A long felt need exists for an electrical outlet cover which serves a dual function of preventing insertion of small objects into an unused electrical socket and protecting against engagement of prongs or blades on an electric plug which are partially inserted into the socket.
The electrical outlet cover disclosed herein is configured to protect against any electrical shock from common electrical outlets. The electrical outlet cover includes a cover plate, a pair of floating socket covers, a pair of springs and a back mounting plate. When assembled, the floating socket covers having slots formed therein to receive prongs on a plug are rotated about 45° and are positioned about ⅓ of an inch away from the back plate which is mounted over a conventional electrical outlet socket. The floating socket covers cannot be pushed inwardly for insertion of prongs on a plug into the socket until they have been rotated to a position wherein openings in the floating cover are aligned with openings in the outlet socket.
The springs are mounted to apply torque and compressive forces to the floating covers such that the covers must be rotated and then moved inwardly toward the electrical outlet for inserting prongs on a plug into the electrical outlet. The prongs are covered by the floating covers to prevent inadvertent contact with the prongs when the prongs are partially inserted into the electrical outlet socket.
Drawings of a preferred embodiment of the invention are annexed hereto, so that the invention may be better and more fully understood, in which:
FIG. 1 is an exploded perspective view illustrating a cover plate, a pair of floating socket covers, a pair of springs and a back mounting plate;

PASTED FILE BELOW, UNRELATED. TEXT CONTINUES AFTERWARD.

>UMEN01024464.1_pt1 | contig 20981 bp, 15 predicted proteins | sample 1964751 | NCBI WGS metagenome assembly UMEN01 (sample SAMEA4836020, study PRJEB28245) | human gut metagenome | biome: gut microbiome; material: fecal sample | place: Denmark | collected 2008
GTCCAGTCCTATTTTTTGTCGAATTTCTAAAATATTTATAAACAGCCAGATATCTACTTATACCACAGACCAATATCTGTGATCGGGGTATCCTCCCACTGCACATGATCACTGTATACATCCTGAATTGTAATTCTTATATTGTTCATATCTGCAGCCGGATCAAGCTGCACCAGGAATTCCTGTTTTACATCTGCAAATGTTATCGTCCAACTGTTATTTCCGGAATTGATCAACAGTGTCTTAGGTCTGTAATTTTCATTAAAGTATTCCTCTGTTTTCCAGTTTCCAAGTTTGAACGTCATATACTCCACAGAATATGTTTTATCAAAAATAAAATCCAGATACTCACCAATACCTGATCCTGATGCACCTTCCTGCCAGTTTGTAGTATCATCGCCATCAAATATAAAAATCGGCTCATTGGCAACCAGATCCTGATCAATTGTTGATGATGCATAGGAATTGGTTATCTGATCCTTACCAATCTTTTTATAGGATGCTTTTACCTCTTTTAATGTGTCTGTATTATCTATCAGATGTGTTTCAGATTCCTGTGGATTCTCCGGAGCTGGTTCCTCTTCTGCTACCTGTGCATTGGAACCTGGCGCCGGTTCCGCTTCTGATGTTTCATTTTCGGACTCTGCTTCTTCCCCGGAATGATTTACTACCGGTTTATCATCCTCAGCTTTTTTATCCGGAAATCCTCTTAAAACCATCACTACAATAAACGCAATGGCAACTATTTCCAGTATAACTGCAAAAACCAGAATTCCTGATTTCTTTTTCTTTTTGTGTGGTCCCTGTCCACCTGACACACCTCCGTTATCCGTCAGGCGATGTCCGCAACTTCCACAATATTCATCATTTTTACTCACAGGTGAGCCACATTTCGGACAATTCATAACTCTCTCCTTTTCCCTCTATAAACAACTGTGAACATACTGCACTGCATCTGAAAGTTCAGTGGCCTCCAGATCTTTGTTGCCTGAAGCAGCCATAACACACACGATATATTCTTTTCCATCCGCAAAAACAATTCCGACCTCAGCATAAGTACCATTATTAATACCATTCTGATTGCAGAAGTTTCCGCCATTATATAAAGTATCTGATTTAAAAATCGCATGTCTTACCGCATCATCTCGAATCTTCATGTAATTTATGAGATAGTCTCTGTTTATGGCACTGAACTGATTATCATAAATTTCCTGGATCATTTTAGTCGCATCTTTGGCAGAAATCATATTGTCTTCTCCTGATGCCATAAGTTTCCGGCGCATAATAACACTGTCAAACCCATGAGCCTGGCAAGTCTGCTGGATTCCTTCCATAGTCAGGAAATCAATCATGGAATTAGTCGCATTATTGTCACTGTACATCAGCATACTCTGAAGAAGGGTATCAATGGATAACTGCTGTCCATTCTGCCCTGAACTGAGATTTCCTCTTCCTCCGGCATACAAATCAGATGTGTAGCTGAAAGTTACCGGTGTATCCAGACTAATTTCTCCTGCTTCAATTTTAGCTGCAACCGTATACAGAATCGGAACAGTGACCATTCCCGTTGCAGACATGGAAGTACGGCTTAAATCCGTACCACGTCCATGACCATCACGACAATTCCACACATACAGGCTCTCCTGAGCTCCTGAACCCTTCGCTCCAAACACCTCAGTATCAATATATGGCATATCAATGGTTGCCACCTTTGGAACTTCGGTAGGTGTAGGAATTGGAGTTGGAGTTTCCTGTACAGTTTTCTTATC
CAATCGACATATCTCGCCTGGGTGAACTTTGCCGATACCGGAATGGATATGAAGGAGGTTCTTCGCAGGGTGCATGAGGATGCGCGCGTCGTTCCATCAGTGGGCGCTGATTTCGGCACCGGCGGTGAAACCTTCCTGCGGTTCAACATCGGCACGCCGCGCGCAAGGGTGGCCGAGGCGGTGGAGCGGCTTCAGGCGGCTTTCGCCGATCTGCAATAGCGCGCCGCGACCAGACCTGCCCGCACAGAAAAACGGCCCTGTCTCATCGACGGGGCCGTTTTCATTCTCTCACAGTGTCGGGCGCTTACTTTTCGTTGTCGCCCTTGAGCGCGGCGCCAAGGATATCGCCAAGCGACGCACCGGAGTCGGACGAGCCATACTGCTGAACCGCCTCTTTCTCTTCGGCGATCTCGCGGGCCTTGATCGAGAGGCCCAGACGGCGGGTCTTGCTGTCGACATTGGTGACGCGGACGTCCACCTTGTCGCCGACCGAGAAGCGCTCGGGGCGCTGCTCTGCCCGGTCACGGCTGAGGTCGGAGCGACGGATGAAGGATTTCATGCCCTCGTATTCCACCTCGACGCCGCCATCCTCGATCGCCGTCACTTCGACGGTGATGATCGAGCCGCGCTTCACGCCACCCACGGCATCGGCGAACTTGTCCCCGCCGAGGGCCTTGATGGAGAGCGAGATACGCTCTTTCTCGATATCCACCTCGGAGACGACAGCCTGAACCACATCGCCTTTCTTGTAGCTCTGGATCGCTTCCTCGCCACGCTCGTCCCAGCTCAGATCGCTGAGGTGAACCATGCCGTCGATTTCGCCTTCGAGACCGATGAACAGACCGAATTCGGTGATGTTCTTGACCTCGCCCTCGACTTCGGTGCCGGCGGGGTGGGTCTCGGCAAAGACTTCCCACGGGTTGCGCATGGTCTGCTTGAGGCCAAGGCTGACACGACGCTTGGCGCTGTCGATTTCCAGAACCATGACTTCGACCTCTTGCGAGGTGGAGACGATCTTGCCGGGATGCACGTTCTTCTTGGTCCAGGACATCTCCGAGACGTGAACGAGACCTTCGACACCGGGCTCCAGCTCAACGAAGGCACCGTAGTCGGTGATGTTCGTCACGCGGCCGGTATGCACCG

FIG. 2 is a perspective view of an assembled electrical outlet cover;
FIG. 3 is a cross-sectional view taken along line 3—3 of FIG. 1; and
FIG. 4 is an elevational view of the rear of a floating socket cover.
Numeral references are employed to designate like parts throughout the various figures of the drawing.
Referring to FIGS. 1 and 2 of the drawing, the numeral 10 generally designates an electrical outlet cover embodying the invention. The electrical outlet cover 10 generally comprises a cover plate 20, a floating socket cover assembly 40, a spring assembly 60 for exerting torque and compressional forces, and a back mounting plate 80.
Referring to FIGS. 1 and 3 of the drawing, cover plate 20 is preferably of unitary design and may be molded from a suitable plastic material. Cover plate 20 has a generally planar body portion 22 with curved flanges 23 extending around the outer periphery thereof. Cups 24 and 26 are formed on body portion 22 and have generally cylindrical outer walls which extend from body portion 22 and terminate with a generally planar face plate 25 having openings 28 and 30 extending therethrough. Cups 24 and 26 intersect at opposite sides of a common central wall 27 having a screw hole 29 formed therein.
A pair of ribs 32 and 34 extend inwardly from cylindrical walls of cups 24 and 26 for forming stops to limit rotational movement of the floating disk assembly 40, as will be hereinafter more fully explained.
In the embodiment of the invention illustrated in FIG. 3 of the drawing, a plurality of locator pins 33 are formed on the lower surface of body portion 22 and a bead 36 extends around a generally rectangular-shaped area for receiving the outer periphery 81 of the body portion 82 of the back mounting plate 80, as will be hereinafter more fully explained.